Excellent, thorough review!
Thank you very much
Thank you for long-waited review!
I think, you’ve made a mistake here: “it offers a noticeably higher maximum magnification at the 70mm end (1:5.2)”
According to official specs, in MF mode it’s 1:2.
You are right, in the spec sheet at the top it was correct, in Sharpness close section it wasn’t.
FE70-200/4 has not listed big advantage – internal focus. For some this may be more important than f2.8.
But it’s good that this tamron has lock button, it lacks in theirs 70-300.
Any plans on doing the 70-300? Seems like they really cut the features down in favour solely of price, weight and optical quality.
Rather unlikely at the moment.
Thank you for the review. What about the lack of OSS ? Do you notice a huge difference comparing to Sony 4/70-200 when shooting hand held ?
OSS is better with tele lenses than IBIS, but the difference is not that big at 180mm and the 70-200 is simply not a great lens, therefore I would easily pass on that.
The Sony 4/70-200 has a very inefficient OSS. In my testing it made a difference of just two stops when other manufacturer‘s lenses compensate 4 to 5 stops. So you don‘t miss much.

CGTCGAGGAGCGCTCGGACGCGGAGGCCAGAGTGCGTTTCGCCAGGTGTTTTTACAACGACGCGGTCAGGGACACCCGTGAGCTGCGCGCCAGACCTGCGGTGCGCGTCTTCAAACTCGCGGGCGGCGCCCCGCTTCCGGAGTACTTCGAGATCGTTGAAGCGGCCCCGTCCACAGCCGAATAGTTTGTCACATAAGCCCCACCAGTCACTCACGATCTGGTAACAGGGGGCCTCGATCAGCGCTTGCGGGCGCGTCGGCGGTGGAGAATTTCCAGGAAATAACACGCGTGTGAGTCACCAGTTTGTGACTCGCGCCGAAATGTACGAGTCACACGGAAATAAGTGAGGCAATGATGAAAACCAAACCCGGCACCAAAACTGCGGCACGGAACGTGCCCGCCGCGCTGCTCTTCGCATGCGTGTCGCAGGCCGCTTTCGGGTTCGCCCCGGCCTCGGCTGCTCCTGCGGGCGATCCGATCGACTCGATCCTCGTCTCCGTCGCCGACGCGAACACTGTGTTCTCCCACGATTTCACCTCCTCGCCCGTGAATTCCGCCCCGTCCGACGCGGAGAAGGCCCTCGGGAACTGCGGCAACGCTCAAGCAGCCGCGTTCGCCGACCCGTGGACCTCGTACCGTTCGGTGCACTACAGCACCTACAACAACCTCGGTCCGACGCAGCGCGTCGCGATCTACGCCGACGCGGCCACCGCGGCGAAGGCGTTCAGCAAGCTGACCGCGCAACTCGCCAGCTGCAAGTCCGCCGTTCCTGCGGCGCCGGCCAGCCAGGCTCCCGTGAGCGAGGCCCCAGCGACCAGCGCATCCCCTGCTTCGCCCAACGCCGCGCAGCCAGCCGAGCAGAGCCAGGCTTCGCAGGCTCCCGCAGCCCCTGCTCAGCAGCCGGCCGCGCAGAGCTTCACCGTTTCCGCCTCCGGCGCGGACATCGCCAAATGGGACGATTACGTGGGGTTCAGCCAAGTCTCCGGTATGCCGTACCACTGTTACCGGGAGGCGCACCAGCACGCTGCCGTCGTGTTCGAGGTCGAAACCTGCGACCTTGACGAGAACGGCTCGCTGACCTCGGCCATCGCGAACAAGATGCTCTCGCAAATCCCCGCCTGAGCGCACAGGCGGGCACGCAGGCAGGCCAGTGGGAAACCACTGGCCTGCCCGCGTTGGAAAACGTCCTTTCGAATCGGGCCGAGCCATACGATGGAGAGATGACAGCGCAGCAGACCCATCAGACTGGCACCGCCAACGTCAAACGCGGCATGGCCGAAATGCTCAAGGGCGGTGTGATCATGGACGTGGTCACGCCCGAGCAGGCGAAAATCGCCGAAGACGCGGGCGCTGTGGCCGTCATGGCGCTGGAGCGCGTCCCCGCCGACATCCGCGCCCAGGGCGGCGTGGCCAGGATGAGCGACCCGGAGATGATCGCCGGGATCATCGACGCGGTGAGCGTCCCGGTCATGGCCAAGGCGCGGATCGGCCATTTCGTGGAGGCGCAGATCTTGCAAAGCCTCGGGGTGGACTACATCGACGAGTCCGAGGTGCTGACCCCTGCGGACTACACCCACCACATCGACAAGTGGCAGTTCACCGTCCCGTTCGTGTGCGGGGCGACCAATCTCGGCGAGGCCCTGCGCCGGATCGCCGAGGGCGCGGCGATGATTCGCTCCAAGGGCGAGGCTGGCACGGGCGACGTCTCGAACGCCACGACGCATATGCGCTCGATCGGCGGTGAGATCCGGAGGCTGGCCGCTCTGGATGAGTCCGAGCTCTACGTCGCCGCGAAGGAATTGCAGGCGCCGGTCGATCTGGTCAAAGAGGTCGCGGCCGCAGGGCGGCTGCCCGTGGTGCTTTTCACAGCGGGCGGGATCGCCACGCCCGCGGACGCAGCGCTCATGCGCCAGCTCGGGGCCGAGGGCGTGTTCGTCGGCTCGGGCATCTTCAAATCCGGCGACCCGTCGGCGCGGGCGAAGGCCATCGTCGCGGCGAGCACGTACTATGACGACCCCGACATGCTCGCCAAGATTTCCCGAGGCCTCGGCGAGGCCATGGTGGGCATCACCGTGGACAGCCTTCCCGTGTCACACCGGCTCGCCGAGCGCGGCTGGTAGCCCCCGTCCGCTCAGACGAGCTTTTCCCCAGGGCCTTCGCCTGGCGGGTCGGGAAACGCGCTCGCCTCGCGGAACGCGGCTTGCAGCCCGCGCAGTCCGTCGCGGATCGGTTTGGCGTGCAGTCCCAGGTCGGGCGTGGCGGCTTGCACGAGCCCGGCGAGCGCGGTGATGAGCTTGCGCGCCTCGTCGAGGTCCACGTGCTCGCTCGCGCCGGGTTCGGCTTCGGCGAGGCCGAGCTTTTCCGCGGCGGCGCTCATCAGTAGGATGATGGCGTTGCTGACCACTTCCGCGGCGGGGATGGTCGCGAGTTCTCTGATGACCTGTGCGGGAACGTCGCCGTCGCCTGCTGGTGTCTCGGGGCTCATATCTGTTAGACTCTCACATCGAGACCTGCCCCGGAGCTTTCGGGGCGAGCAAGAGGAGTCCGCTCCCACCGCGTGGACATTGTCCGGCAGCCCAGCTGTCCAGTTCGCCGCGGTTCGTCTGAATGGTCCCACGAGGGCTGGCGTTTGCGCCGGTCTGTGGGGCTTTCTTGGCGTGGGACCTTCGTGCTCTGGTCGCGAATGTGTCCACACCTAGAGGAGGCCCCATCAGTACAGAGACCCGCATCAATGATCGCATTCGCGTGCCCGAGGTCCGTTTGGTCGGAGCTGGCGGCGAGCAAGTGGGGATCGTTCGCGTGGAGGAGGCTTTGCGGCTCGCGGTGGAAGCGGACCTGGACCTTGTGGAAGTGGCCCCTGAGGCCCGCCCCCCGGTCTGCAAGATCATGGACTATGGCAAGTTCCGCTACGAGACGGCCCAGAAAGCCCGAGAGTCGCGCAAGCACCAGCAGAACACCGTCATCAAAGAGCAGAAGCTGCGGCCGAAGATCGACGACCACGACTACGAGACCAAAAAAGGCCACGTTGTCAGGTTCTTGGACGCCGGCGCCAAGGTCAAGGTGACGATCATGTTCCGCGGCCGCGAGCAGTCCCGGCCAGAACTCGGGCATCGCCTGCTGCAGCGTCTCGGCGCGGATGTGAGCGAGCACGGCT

…unless you use an Alpha-7 Mk.I
One of my acquaintance(professional photographer) pointed out the cheap and plasticky look of Tamron 70-180 2.8 is not adequate for his line of work. I don’t care about his care, and don’t want to argue about his judgement, but I was surprised when I heard that. It was my first time seeing someone actually prefer more professional look over its better price performance ratio or absolute performance. He is still renting 70-200 2.8 GM for that.
Eventually, I would get the Tamron 70-180 when the situation become better. Thanks for the review and hope you guys find more luck in this year.
I remember Roger Cicala mentioniong that 2.8/70-200s in general have a bad rental weeks/repairs ratio but that the GM’s ratio was again much worse than that of other manufacturers. So I wouldn’t be surprised that the Tamron, despite the cheaper feel, would be less likely to fail your acquaintance.